I did my Honours project on the population genetic structure of Powelliphanta land snails, and I am interested in issues of taxonomy and conservation in snails.
Molluscs as a group have the highest number of documented animal extinctions of any major taxonomic group (Lydeard et al. 2004). They suffer the dual disadvantage of extreme sensitivity to habitat modification and pollution, and under -recognition of taxonomic diversity. Shell morphology (a key taxonomic feature) has been found to be both highly plastic within species and convergent between species making taxonomy based on shell characteristics problematic. Genetic studies are often used clarify taxonomy and make conservation management decisions.
Powelliphanta are a genus of carnivorous snails belonging to the family Rhytididae (found in Australia and South Africa too). Most Powelliphanta are found in South Island where they occupy small ranges that make them especially vulnerable to habitat loss and predation and all members of this species are afforded high conservation status. My study focused on a group of Powelliphanta snails found on the West Coast of the South Island of New Zealand. In this area the snails are in highly fragmented populations, with a remarkably high number of putative taxa (>7) given the relatively small area (<112502km). How is this possible?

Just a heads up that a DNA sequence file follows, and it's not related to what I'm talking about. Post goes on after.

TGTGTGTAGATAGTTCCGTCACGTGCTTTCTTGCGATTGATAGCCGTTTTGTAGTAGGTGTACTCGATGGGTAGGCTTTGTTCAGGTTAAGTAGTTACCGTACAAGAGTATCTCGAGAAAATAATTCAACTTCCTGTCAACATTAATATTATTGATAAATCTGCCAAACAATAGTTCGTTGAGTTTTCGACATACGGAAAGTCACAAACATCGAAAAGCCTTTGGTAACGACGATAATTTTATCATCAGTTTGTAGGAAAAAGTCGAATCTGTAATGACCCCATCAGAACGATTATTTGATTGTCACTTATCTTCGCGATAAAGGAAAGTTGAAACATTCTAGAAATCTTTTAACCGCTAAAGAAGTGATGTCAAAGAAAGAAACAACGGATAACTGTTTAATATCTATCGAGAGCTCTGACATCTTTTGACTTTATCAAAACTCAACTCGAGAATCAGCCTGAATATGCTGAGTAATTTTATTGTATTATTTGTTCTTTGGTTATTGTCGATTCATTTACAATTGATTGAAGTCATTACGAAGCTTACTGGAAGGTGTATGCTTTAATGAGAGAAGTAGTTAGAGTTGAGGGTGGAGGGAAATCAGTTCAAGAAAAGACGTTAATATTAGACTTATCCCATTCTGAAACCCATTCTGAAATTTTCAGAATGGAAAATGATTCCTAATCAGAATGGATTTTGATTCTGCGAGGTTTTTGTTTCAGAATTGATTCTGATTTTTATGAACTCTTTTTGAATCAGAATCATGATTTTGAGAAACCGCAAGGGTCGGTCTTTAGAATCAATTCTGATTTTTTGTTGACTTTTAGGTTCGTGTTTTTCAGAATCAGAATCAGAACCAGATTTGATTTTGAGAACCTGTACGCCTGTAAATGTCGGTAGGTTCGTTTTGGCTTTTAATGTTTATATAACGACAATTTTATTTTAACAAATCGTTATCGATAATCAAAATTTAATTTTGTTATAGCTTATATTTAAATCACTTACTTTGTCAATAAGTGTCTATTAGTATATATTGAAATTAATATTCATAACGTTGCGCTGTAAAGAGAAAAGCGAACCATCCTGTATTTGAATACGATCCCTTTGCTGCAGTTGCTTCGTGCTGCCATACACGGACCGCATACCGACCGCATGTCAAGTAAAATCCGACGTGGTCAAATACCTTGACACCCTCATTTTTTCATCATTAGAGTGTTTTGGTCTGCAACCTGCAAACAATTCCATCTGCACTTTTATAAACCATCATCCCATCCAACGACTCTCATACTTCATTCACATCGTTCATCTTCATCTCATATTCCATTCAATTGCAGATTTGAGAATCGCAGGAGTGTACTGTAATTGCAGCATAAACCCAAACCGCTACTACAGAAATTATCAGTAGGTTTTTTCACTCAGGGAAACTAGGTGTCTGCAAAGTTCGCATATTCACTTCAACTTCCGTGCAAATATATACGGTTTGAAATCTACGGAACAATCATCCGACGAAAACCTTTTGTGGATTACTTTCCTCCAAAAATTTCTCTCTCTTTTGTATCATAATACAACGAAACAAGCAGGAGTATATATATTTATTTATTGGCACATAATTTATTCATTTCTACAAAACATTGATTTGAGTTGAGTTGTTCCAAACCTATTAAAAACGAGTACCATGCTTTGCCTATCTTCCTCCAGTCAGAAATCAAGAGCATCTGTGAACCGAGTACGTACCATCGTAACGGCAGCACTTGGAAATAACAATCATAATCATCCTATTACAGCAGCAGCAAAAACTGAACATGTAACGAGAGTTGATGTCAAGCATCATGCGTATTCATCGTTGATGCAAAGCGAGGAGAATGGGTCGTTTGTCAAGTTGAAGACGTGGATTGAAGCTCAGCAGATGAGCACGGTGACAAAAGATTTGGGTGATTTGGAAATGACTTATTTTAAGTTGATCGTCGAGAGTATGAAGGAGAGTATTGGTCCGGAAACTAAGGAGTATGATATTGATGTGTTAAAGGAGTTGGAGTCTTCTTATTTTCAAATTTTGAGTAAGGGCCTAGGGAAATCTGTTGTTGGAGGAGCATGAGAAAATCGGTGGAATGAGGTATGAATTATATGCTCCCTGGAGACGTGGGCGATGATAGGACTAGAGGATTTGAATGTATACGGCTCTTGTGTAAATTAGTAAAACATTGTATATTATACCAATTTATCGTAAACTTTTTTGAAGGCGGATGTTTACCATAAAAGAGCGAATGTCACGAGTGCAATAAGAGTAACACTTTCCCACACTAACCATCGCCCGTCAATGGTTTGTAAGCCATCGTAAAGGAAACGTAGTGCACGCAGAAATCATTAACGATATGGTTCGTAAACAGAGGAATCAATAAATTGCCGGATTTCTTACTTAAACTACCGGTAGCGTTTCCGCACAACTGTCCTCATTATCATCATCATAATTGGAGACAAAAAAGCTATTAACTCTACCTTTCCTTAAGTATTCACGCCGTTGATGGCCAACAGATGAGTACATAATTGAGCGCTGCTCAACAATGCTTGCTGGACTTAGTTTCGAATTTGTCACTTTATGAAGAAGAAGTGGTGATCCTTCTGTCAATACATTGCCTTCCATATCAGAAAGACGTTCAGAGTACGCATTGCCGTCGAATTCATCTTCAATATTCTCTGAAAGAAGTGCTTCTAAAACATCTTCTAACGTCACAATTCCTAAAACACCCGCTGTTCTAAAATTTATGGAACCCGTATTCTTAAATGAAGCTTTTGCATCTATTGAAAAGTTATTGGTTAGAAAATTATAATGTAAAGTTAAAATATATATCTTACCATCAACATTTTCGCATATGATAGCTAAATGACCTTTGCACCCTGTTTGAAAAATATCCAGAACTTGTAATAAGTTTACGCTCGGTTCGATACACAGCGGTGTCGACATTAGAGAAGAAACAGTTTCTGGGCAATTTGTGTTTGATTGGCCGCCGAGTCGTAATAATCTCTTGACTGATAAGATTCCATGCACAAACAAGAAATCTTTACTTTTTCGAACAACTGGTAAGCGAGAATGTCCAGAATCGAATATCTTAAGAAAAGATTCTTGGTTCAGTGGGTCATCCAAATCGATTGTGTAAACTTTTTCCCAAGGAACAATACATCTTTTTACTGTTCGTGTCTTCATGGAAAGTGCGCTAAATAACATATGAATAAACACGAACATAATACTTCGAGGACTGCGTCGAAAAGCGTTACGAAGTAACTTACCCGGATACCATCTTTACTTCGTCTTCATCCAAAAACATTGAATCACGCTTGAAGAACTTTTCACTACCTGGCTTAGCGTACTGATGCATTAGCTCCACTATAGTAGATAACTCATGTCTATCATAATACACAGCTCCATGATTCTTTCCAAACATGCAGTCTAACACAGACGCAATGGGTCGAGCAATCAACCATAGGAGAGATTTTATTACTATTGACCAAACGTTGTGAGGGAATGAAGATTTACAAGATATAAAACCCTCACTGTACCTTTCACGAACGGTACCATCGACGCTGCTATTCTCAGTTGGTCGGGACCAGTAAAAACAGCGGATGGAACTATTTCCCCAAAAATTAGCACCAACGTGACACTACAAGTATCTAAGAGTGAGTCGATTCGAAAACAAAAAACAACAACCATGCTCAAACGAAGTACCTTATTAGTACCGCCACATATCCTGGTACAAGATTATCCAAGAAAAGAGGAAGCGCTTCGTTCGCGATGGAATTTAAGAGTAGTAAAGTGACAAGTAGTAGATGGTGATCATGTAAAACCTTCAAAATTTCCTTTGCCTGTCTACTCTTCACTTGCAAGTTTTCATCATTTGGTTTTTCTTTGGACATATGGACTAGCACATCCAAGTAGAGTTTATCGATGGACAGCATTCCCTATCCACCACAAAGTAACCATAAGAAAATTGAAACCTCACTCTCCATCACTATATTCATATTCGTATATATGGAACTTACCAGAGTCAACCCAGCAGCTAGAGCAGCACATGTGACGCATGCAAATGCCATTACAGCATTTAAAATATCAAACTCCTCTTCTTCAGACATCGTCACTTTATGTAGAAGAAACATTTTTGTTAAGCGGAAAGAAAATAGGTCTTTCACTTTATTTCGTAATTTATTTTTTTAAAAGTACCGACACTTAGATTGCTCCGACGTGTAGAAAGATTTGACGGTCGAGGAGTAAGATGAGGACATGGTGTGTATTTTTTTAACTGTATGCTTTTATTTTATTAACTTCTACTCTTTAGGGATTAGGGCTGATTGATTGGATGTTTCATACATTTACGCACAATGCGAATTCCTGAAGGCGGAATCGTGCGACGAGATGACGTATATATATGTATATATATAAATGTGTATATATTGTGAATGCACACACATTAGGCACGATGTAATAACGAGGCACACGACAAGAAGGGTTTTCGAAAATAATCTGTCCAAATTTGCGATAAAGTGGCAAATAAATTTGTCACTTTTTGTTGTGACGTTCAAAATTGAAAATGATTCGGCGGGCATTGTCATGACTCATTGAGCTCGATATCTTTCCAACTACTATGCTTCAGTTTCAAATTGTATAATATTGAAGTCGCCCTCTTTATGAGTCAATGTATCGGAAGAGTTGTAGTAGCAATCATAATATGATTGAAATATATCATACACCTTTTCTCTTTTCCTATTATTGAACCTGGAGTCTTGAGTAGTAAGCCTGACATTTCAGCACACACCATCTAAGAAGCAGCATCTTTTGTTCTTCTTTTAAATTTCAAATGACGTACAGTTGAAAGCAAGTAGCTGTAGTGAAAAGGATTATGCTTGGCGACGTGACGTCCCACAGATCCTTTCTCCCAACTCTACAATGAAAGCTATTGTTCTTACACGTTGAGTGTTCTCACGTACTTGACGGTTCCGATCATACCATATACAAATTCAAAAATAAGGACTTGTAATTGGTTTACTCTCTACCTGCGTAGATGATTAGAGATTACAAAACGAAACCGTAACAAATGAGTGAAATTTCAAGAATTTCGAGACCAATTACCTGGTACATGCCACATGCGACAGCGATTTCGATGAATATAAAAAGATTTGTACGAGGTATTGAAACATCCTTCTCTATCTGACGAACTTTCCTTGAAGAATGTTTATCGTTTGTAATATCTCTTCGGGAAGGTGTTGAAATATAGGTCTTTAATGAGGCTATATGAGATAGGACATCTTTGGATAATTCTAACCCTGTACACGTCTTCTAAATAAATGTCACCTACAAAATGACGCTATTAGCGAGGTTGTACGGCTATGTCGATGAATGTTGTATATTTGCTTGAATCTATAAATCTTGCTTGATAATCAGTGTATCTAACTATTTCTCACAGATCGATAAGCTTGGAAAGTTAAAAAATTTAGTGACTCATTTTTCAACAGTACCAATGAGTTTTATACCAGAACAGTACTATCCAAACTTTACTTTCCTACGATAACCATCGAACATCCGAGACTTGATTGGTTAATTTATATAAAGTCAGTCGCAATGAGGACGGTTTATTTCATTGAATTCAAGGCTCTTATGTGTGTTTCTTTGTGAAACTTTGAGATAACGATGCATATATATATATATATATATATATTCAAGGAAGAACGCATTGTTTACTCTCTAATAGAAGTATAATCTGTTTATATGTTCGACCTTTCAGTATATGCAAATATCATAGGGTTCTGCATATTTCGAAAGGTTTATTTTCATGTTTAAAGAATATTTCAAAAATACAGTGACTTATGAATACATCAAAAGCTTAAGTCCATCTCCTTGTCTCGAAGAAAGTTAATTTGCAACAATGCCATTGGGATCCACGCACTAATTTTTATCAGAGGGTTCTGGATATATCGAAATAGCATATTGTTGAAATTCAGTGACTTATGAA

When looking at species units the critical causative factors are not geographical distances or even time but simply barriers to geneflow. The landscape on the west coast of the South Island is not uniform therefore if the landscapes heterogeneity provides sufficient areas of unsuitable habitat between populations this might limit geneflow between these populations. In fact the group of snails in this area are moslty at high altitude, above the tree line. Despite intensive searching, many of these snails have not been found in lowland areas between these high altitude populations. I want to find out if these putative taxa are distinct species which should be evident in the scale of their population genetic structure. As an alternative it is possible the current fragmented distribution is the result of habitat changes and introduction of mammal predators by people.
I am currently examining genetic and morphological variation in another group of land snails- Placostylus. Genetic analysis allows an estimate of recent past population composition and distribution, but additional information about persistence and form change comes from fossils. I am applying geometric morphometric analysis of shell shape to modern and Holocene fossils for Placostylus from Far North New Zealand. A nice feature is that fossils of known age (carbon dated) are available at or near existing modern population sites.